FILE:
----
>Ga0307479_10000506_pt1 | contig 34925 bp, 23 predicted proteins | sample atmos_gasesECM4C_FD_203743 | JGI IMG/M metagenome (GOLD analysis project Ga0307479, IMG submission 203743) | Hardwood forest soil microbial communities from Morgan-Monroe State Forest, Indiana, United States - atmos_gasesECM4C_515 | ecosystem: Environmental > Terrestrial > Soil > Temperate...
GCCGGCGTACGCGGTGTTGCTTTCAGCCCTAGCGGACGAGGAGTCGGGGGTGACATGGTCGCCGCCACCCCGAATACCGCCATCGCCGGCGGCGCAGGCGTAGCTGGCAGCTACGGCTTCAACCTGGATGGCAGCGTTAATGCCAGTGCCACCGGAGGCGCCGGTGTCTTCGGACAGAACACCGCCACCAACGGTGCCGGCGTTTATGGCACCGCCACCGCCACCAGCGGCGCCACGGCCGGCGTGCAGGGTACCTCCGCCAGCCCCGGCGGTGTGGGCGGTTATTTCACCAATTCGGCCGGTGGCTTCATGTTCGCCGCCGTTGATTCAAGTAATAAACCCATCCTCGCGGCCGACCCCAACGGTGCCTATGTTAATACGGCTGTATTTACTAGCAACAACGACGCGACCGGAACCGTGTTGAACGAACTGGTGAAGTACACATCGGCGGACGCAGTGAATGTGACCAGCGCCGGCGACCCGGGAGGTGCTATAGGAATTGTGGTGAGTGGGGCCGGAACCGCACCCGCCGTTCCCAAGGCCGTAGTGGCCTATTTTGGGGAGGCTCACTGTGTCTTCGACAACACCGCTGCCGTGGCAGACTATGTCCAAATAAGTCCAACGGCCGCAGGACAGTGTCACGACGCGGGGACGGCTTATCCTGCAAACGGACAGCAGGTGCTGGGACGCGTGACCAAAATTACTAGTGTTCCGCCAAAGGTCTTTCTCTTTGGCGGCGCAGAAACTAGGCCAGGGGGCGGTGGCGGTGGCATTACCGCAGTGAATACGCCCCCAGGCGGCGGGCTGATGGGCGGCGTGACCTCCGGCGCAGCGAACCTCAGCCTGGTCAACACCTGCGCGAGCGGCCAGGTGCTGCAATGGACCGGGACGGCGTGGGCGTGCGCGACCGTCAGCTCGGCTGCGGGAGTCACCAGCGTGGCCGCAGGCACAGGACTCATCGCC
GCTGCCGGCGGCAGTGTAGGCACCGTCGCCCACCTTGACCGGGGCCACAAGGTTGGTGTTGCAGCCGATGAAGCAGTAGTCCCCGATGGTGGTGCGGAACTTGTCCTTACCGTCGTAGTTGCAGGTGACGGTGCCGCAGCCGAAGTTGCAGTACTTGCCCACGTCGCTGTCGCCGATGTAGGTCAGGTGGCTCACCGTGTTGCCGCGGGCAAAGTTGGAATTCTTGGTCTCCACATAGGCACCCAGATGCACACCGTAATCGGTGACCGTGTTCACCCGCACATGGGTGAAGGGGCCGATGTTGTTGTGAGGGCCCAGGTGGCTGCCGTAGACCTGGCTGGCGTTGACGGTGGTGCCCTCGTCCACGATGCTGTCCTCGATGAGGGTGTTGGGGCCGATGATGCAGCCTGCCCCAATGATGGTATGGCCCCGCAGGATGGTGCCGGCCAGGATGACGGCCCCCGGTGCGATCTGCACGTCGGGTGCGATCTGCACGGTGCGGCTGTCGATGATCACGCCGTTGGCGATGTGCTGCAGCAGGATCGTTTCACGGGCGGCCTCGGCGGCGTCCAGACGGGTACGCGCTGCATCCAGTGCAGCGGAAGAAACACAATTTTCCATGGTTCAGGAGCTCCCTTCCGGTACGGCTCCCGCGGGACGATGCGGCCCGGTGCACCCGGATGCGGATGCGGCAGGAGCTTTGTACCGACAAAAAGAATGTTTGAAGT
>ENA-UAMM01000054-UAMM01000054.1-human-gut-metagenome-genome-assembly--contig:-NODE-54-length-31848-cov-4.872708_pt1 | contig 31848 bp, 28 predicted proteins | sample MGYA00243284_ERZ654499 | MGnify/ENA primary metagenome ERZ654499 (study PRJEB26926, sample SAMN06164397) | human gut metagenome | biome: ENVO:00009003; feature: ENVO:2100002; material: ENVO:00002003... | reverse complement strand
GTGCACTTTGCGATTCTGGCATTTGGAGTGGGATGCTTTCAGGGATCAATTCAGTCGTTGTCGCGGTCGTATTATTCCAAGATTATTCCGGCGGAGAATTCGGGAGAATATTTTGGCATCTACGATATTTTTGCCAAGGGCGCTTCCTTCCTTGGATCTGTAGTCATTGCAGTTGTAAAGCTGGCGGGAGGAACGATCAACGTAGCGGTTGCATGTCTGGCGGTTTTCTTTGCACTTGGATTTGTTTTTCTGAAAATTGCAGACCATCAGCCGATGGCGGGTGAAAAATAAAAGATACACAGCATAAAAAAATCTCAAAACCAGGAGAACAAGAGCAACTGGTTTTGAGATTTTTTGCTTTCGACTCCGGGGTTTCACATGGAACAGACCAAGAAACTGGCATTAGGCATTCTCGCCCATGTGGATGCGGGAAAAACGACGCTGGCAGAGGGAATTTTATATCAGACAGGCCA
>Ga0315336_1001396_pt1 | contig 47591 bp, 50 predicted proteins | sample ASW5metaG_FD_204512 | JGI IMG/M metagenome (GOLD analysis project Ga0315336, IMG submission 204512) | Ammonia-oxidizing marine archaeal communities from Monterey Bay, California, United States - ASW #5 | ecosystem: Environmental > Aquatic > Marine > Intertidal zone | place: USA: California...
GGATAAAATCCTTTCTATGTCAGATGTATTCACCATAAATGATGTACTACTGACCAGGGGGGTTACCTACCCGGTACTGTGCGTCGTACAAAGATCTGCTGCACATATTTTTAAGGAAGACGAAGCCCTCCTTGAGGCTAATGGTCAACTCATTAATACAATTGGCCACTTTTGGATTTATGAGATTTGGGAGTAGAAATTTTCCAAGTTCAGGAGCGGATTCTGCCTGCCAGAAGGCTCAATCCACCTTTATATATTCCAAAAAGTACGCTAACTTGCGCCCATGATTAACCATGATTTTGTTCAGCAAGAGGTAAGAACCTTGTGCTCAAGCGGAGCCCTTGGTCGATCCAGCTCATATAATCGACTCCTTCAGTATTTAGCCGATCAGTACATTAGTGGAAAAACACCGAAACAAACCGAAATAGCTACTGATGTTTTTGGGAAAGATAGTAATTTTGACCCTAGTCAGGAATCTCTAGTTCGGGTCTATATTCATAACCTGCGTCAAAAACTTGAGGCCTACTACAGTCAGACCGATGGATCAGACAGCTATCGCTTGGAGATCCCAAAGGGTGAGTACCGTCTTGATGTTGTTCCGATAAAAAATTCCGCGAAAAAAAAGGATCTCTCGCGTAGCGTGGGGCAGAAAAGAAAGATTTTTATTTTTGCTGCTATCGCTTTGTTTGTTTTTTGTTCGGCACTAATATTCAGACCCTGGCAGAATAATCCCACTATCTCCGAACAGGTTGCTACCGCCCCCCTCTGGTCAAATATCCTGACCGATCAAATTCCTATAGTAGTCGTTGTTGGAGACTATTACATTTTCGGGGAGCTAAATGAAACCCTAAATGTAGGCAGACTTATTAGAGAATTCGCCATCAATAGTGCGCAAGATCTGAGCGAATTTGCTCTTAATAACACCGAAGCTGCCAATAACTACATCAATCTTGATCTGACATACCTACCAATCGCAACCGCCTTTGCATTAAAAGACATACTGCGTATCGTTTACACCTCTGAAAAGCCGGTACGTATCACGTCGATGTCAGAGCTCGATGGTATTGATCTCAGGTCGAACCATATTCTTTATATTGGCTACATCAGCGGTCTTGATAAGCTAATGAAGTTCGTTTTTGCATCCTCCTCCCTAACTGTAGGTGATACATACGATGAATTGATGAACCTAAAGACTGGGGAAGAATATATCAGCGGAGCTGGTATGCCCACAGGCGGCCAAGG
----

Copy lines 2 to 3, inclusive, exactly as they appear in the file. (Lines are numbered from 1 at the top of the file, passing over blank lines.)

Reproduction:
GCCGGCGTACGCGGTGTTGCTTTCAGCCCTAGCGGACGAGGAGTCGGGGGTGACATGGTCGCCGCCACCCCGAATACCGCCATCGCCGGCGGCGCAGGCGTAGCTGGCAGCTACGGCTTCAACCTGGATGGCAGCGTTAATGCCAGTGCCACCGGAGGCGCCGGTGTCTTCGGACAGAACACCGCCACCAACGGTGCCGGCGTTTATGGCACCGCCACCGCCACCAGCGGCGCCACGGCCGGCGTGCAGGGTACCTCCGCCAGCCCCGGCGGTGTGGGCGGTTATTTCACCAATTCGGCCGGTGGCTTCATGTTCGCCGCCGTTGATTCAAGTAATAAACCCATCCTCGCGGCCGACCCCAACGGTGCCTATGTTAATACGGCTGTATTTACTAGCAACAACGACGCGACCGGAACCGTGTTGAACGAACTGGTGAAGTACACATCGGCGGACGCAGTGAATGTGACCAGCGCCGGCGACCCGGGAGGTGCTATAGGAATTGTGGTGAGTGGGGCCGGAACCGCACCCGCCGTTCCCAAGGCCGTAGTGGCCTATTTTGGGGAGGCTCACTGTGTCTTCGACAACACCGCTGCCGTGGCAGACTATGTCCAAATAAGTCCAACGGCCGCAGGACAGTGTCACGACGCGGGGACGGCTTATCCTGCAAACGGACAGCAGGTGCTGGGACGCGTGACCAAAATTACTAGTGTTCCGCCAAAGGTCTTTCTCTTTGGCGGCGCAGAAACTAGGCCAGGGGGCGGTGGCGGTGGCATTACCGCAGTGAATACGCCCCCAGGCGGCGGGCTGATGGGCGGCGTGACCTCCGGCGCAGCGAACCTCAGCCTGGTCAACACCTGCGCGAGCGGCCAGGTGCTGCAATGGACCGGGACGGCGTGGGCGTGCGCGACCGTCAGCTCGGCTGCGGGAGTCACCAGCGTGGCCGCAGGCACAGGACTCATCGCC
GCTGCCGGCGGCAGTGTAGGCACCGTCGCCCACCTTGACCGGGGCCACAAGGTTGGTGTTGCAGCCGATGAAGCAGTAGTCCCCGATGGTGGTGCGGAACTTGTCCTTACCGTCGTAGTTGCAGGTGACGGTGCCGCAGCCGAAGTTGCAGTACTTGCCCACGTCGCTGTCGCCGATGTAGGTCAGGTGGCTCACCGTGTTGCCGCGGGCAAAGTTGGAATTCTTGGTCTCCACATAGGCACCCAGATGCACACCGTAATCGGTGACCGTGTTCACCCGCACATGGGTGAAGGGGCCGATGTTGTTGTGAGGGCCCAGGTGGCTGCCGTAGACCTGGCTGGCGTTGACGGTGGTGCCCTCGTCCACGATGCTGTCCTCGATGAGGGTGTTGGGGCCGATGATGCAGCCTGCCCCAATGATGGTATGGCCCCGCAGGATGGTGCCGGCCAGGATGACGGCCCCCGGTGCGATCTGCACGTCGGGTGCGATCTGCACGGTGCGGCTGTCGATGATCACGCCGTTGGCGATGTGCTGCAGCAGGATCGTTTCACGGGCGGCCTCGGCGGCGTCCAGACGGGTACGCGCTGCATCCAGTGCAGCGGAAGAAACACAATTTTCCATGGTTCAGGAGCTCCCTTCCGGTACGGCTCCCGCGGGACGATGCGGCCCGGTGCACCCGGATGCGGATGCGGCAGGAGCTTTGTACCGACAAAAAGAATGTTTGAAGT